Group Corp is taking control of beleaguered WeWork, part of a rescue financing plan that will see former CEO Adam Neuman sever most of his remaining ties with the company he co-founded, according to people familiar with the matter.
The eleventh-hour deal throws a lifeline to WeWork parent We Co, which was on the verge of running out of cash after a failed public offering in September. By salvaging one of its biggest investments, SoftBank
will give a second chance to WeWork to start over under new ownership. It also tosses a buoy to Neumann, who will give up his board seat and walk away with as much as $1.2 billion as well as a $500 million credit line from SoftBank, after it pushed him out as chief executive officer last month.
Neumann is allowed to sell slightly less than $1 billion of stock to the Japanese conglomerate as part of the deal, said the people, who asked to remain anonymous because the agreement hasn’t been announced. He’ll remain as a board observer and can assign two board seats, one of the people said. Neumann will also get a roughly $185 million consulting fee. His net worth would still be at least $1 billion, according to calculations by the Bloomberg Billionaires Index.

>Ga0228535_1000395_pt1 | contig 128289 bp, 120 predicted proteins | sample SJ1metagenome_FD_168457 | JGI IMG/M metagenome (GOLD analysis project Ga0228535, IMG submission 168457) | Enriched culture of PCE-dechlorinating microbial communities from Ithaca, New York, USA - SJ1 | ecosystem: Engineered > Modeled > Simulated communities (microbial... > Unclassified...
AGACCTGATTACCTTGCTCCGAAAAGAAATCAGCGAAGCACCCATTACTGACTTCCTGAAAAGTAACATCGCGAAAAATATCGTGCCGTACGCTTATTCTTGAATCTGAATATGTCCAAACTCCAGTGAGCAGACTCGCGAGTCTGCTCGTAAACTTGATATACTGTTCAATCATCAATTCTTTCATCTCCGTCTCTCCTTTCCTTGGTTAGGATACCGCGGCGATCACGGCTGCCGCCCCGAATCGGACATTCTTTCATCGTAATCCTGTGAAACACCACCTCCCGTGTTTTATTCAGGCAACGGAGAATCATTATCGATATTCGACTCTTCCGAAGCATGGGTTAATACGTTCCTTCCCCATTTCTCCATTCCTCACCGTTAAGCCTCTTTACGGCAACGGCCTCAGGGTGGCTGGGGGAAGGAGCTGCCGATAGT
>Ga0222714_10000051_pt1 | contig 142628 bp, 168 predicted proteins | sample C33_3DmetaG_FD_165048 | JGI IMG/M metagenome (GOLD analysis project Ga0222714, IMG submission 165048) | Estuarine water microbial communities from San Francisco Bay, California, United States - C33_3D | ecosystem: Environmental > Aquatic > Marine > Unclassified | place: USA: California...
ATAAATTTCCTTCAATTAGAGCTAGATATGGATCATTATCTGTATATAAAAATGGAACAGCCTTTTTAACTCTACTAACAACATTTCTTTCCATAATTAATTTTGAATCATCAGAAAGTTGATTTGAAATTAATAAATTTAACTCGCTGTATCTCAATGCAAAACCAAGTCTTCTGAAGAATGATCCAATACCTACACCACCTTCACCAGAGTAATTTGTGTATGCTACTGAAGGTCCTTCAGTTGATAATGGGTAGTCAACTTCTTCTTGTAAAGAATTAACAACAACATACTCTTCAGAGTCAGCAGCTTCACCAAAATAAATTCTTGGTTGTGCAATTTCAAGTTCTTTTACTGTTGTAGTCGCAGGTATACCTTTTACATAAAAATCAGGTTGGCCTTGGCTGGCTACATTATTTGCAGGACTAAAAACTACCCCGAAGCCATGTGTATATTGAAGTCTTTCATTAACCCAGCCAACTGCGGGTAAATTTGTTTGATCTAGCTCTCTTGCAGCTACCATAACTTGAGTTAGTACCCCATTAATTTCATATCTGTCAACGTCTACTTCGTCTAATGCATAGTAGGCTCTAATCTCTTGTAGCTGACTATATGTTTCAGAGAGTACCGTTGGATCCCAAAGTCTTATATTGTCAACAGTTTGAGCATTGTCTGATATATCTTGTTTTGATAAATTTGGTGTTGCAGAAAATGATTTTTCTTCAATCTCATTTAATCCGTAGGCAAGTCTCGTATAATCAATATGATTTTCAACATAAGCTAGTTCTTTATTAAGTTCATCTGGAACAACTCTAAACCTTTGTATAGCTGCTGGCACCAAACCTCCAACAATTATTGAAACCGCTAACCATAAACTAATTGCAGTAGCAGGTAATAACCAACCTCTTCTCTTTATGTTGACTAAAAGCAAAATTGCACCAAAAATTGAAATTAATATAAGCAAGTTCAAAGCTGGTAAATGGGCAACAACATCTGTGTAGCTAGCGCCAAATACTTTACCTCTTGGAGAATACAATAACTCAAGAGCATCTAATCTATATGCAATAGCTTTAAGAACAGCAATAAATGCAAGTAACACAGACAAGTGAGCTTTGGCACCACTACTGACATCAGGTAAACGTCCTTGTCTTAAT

WeWork chose the offer from SoftBank, which already owns about one-third of the company, over a competing proposal from JPMorgan Chase & Co. The deal, which values the office-sharing startup at about $8 billion before any new capital from SoftBank, marks a shocking fall from grace for a business emblematic of the latest tech boom that had been valued as recently as January at $47 billion. As part of SoftBank’s plan, one of its executives, Marcelo Claure, will take over as chairman of WeWork’s board, one of the people said. WeWork appointed Artie Minson and Sebastian Gunningham as co-CEOs last month after investors pushed back against the IPO.
and JPMorgan declined to comment. WeWork couldn’t immediately be reached. Dow Jones earlier reported details of the deal.